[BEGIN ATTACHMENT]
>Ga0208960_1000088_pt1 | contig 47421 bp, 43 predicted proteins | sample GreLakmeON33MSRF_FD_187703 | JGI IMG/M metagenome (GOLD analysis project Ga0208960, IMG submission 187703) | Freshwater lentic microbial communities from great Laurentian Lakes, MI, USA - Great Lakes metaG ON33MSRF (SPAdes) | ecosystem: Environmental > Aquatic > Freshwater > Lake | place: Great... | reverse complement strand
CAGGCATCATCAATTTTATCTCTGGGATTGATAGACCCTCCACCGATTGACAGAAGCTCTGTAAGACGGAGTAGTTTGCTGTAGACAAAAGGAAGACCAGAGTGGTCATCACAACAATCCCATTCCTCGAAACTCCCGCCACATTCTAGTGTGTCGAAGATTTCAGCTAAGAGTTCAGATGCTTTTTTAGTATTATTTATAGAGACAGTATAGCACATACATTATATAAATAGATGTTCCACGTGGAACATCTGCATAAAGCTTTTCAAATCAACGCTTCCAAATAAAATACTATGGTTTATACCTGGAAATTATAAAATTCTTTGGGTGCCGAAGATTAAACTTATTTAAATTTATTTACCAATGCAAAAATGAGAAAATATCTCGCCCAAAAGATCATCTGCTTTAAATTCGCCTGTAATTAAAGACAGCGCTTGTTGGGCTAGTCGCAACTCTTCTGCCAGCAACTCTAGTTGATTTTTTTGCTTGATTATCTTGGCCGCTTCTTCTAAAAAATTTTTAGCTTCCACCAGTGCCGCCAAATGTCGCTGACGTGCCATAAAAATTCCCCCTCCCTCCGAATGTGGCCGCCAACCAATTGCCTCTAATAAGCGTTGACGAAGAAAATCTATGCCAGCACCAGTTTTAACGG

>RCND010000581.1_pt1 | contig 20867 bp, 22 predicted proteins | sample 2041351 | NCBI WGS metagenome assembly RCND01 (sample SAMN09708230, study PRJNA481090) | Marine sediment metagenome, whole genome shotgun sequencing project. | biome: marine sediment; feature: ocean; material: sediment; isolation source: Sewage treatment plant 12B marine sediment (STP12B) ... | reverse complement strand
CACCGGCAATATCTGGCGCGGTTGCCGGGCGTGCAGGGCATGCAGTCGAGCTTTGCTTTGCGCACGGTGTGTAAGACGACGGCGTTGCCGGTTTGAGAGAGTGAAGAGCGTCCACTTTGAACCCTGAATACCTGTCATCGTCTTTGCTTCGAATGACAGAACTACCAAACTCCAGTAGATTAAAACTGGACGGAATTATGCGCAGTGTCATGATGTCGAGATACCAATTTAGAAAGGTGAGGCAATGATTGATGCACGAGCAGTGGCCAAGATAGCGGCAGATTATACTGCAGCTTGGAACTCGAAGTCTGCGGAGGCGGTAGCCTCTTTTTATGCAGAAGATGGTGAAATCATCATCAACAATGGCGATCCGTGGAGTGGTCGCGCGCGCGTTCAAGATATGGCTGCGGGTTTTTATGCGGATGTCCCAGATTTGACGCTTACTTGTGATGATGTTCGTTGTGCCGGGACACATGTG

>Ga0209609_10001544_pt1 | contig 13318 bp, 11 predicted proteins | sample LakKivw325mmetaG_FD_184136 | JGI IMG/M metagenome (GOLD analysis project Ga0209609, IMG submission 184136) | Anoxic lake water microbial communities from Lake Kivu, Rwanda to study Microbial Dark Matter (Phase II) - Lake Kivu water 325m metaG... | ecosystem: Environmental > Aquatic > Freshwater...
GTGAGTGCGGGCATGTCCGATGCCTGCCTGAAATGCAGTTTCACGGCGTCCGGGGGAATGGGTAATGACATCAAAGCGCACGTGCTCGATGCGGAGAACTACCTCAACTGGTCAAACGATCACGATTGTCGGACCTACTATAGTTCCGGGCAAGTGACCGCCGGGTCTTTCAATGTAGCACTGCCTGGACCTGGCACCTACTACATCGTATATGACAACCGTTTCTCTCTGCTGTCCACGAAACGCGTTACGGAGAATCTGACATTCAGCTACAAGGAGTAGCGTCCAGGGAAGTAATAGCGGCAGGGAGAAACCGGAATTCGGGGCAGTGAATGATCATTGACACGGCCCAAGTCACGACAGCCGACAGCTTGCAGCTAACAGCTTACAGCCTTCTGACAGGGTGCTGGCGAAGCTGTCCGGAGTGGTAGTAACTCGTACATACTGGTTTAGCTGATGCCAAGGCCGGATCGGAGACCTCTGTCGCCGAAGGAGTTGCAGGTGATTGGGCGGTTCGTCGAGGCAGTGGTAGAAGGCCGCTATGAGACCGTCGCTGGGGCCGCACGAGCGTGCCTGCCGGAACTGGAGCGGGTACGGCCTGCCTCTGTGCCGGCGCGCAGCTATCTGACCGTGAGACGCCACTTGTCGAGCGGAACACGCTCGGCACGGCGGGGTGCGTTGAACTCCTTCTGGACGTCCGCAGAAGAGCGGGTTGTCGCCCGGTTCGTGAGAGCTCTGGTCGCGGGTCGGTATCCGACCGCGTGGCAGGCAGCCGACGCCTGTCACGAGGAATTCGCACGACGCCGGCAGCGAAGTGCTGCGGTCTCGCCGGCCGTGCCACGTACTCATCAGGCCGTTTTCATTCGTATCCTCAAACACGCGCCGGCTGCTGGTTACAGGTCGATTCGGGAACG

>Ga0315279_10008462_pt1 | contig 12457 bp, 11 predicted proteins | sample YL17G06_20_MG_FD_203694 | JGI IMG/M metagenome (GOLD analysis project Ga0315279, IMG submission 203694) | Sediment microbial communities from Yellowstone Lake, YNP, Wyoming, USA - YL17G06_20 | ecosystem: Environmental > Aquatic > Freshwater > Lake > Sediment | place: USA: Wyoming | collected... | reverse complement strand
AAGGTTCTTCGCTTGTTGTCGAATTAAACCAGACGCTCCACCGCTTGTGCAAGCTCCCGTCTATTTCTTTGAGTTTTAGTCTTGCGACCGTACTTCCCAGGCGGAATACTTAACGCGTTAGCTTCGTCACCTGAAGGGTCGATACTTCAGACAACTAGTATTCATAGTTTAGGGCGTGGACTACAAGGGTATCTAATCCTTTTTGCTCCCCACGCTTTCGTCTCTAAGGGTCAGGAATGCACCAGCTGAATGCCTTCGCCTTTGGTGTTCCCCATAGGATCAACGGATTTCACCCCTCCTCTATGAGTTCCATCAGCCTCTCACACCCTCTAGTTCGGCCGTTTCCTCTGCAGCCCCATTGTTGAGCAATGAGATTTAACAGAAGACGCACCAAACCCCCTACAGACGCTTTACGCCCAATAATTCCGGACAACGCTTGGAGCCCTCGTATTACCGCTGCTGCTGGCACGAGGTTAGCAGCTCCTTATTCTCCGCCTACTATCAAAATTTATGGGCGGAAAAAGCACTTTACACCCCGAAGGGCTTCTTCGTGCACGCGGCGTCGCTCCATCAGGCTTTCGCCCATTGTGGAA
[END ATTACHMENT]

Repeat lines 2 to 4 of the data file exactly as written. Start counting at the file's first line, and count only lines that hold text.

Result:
CAGGCATCATCAATTTTATCTCTGGGATTGATAGACCCTCCACCGATTGACAGAAGCTCTGTAAGACGGAGTAGTTTGCTGTAGACAAAAGGAAGACCAGAGTGGTCATCACAACAATCCCATTCCTCGAAACTCCCGCCACATTCTAGTGTGTCGAAGATTTCAGCTAAGAGTTCAGATGCTTTTTTAGTATTATTTATAGAGACAGTATAGCACATACATTATATAAATAGATGTTCCACGTGGAACATCTGCATAAAGCTTTTCAAATCAACGCTTCCAAATAAAATACTATGGTTTATACCTGGAAATTATAAAATTCTTTGGGTGCCGAAGATTAAACTTATTTAAATTTATTTACCAATGCAAAAATGAGAAAATATCTCGCCCAAAAGATCATCTGCTTTAAATTCGCCTGTAATTAAAGACAGCGCTTGTTGGGCTAGTCGCAACTCTTCTGCCAGCAACTCTAGTTGATTTTTTTGCTTGATTATCTTGGCCGCTTCTTCTAAAAAATTTTTAGCTTCCACCAGTGCCGCCAAATGTCGCTGACGTGCCATAAAAATTCCCCCTCCCTCCGAATGTGGCCGCCAACCAATTGCCTCTAATAAGCGTTGACGAAGAAAATCTATGCCAGCACCAGTTTTAACGG

>RCND010000581.1_pt1 | contig 20867 bp, 22 predicted proteins | sample 2041351 | NCBI WGS metagenome assembly RCND01 (sample SAMN09708230, study PRJNA481090) | Marine sediment metagenome, whole genome shotgun sequencing project. | biome: marine sediment; feature: ocean; material: sediment; isolation source: Sewage treatment plant 12B marine sediment (STP12B) ... | reverse complement strand
CACCGGCAATATCTGGCGCGGTTGCCGGGCGTGCAGGGCATGCAGTCGAGCTTTGCTTTGCGCACGGTGTGTAAGACGACGGCGTTGCCGGTTTGAGAGAGTGAAGAGCGTCCACTTTGAACCCTGAATACCTGTCATCGTCTTTGCTTCGAATGACAGAACTACCAAACTCCAGTAGATTAAAACTGGACGGAATTATGCGCAGTGTCATGATGTCGAGATACCAATTTAGAAAGGTGAGGCAATGATTGATGCACGAGCAGTGGCCAAGATAGCGGCAGATTATACTGCAGCTTGGAACTCGAAGTCTGCGGAGGCGGTAGCCTCTTTTTATGCAGAAGATGGTGAAATCATCATCAACAATGGCGATCCGTGGAGTGGTCGCGCGCGCGTTCAAGATATGGCTGCGGGTTTTTATGCGGATGTCCCAGATTTGACGCTTACTTGTGATGATGTTCGTTGTGCCGGGACACATGTG